Opinion: Walgreens' Decision To Stop Selling Abortion Pills Sends A Scary Message
Opinion: Walgreens’ Decision To Stop Selling Abortion Pills Sends A Scary Message

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Conservative lawmakers have put forward bills that would make it illegal for companies to help workers get abortions or stop them from doing business in the state. For companies that have never spoken out about abortion rights, the threat of criminal charges or civil lawsuits may be enough. Polls have always shown that most Americans support abortion rights, and that number has gone up since the Supreme Court made abortion rights much harder to get in June.

After the Dobbs case, a number of companies said they would pay for their workers’ travel to get an abortion. This may not just be a matter of principle. Almost half of the people working in the US are women or can get pregnant, and more women than men have jobs that require a college degree.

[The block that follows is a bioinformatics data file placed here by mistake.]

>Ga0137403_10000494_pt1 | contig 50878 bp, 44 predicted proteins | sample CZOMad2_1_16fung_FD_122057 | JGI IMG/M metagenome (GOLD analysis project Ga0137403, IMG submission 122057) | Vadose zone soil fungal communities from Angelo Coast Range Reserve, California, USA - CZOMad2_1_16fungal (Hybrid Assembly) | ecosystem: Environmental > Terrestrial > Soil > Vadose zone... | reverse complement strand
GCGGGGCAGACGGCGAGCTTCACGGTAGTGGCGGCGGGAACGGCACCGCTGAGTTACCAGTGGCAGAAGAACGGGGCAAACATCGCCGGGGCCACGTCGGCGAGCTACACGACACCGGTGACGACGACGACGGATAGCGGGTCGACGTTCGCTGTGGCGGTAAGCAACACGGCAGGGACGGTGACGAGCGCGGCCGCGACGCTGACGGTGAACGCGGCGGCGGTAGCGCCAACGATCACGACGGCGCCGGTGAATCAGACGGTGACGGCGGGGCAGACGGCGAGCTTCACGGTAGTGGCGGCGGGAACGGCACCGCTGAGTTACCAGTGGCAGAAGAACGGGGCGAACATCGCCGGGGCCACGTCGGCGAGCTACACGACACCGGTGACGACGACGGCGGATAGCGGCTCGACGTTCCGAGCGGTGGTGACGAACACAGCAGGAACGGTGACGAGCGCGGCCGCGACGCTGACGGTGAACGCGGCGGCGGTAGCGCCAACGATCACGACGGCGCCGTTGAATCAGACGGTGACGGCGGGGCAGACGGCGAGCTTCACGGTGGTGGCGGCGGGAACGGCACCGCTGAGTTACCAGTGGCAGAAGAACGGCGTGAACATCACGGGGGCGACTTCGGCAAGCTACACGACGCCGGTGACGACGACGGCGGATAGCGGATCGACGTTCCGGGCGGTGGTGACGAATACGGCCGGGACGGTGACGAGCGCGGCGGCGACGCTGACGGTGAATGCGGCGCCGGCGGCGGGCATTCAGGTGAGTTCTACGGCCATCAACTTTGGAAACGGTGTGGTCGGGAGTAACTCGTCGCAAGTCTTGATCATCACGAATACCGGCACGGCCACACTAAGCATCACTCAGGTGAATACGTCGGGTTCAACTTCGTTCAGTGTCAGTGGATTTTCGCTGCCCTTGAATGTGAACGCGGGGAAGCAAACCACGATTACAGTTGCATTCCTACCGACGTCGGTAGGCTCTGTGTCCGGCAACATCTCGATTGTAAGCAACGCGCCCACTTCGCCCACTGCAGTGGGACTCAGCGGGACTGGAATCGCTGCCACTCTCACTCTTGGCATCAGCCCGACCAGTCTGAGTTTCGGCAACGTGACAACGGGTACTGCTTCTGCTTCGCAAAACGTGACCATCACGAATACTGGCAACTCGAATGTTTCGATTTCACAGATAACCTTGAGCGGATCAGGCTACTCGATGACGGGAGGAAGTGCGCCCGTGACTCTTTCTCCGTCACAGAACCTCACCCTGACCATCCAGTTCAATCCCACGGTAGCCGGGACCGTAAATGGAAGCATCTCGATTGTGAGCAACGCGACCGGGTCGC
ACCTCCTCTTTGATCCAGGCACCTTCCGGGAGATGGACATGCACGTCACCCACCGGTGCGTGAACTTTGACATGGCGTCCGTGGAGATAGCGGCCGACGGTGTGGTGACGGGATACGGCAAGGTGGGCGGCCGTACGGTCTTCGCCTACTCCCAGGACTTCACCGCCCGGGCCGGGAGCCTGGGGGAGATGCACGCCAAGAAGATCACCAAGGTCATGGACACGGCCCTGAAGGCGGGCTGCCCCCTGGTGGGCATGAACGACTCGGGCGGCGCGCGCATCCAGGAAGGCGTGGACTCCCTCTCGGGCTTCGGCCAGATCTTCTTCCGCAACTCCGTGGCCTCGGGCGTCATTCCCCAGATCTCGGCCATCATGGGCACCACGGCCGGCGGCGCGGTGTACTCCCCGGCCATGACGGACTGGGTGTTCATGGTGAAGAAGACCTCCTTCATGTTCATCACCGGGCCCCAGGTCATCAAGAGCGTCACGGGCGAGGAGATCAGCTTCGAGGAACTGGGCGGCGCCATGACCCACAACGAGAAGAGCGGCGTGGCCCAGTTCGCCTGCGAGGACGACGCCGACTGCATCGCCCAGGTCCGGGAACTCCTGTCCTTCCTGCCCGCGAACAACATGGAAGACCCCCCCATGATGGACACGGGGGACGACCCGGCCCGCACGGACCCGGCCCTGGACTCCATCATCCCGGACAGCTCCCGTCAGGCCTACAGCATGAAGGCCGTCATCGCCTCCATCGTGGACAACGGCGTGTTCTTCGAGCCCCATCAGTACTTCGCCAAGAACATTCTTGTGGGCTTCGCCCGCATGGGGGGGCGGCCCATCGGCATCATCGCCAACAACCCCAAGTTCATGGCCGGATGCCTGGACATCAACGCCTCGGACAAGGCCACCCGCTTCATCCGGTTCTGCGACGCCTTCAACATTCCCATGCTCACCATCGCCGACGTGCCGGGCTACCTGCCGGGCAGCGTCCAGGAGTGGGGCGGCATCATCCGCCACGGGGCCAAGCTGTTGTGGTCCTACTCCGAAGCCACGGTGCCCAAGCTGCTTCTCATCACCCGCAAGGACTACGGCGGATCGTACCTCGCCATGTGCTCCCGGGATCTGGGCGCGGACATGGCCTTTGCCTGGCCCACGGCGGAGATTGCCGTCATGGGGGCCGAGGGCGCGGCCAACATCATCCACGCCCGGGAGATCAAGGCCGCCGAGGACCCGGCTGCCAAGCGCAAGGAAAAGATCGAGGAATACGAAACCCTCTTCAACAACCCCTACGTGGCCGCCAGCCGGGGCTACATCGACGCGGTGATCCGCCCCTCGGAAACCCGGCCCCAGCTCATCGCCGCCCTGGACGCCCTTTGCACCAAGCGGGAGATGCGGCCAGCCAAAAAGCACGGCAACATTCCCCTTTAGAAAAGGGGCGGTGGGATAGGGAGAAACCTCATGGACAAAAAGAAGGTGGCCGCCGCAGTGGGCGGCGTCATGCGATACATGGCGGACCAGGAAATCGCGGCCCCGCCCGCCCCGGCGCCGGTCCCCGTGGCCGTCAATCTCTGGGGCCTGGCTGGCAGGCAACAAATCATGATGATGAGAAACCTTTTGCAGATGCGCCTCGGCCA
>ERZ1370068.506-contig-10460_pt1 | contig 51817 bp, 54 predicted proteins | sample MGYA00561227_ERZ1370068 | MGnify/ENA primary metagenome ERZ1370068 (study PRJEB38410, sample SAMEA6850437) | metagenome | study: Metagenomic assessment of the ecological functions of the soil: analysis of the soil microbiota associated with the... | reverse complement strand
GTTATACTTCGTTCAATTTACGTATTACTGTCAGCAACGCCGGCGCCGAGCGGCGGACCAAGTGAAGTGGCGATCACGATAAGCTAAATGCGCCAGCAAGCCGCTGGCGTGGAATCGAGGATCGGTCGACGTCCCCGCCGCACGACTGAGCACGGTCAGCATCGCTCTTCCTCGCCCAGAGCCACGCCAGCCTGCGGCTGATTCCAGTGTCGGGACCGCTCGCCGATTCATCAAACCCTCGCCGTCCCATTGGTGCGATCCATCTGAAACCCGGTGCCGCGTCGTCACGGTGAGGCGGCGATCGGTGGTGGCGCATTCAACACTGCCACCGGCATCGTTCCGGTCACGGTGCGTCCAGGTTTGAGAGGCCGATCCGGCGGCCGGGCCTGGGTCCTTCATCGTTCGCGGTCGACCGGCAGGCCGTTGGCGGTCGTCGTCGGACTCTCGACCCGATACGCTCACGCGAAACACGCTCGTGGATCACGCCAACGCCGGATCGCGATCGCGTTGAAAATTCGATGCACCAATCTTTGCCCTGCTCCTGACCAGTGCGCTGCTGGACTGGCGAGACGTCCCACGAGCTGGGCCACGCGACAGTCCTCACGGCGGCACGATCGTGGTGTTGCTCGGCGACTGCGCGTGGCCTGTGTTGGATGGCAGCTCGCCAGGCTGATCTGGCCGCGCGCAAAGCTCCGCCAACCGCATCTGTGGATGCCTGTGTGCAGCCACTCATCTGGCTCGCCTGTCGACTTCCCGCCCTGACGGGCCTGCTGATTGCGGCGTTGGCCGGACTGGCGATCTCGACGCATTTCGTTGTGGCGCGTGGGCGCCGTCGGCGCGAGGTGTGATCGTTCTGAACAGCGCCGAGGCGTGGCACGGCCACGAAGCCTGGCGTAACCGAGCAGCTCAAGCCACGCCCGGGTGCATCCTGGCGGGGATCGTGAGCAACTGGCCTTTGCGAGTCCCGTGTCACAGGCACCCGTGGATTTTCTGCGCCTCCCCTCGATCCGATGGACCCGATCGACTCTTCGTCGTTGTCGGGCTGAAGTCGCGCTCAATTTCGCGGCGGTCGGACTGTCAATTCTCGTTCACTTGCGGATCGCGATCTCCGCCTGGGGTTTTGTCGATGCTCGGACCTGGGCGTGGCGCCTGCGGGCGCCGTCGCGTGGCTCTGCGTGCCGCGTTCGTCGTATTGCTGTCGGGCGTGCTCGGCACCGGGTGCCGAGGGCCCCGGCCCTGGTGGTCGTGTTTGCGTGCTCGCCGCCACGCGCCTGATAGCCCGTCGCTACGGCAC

People of reproductive age may give more thought to where they want to live or work if they think they might lose care, even if it’s just for a miscarriage. Some companies, like Google and Salesforce, have even offered to move employees to another state if they want to work there.

Conservatives are betting that the threat of legal liability is enough to get companies to change their minds, and that their worries about workers of childbearing age aren’t that big. For years, businesses tried to stay out of the fight over abortion. But it looks like that battle has found them.

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About Rose Martin 764 Articles
I'm Rose Martin, and allow me to take you on a journey through my life as a content writer. With many years of experience in the field, I've had the privilege of shaping narratives and engaging audiences with the written word. My journey into the world of content writing was not a straightforward one. I didn't always know that I wanted to be a writer, but my passion for storytelling and a deep love for words led me down this fulfilling path. As a child, I was an avid reader, always immersed in the pages of books, eagerly exploring different worlds and perspectives.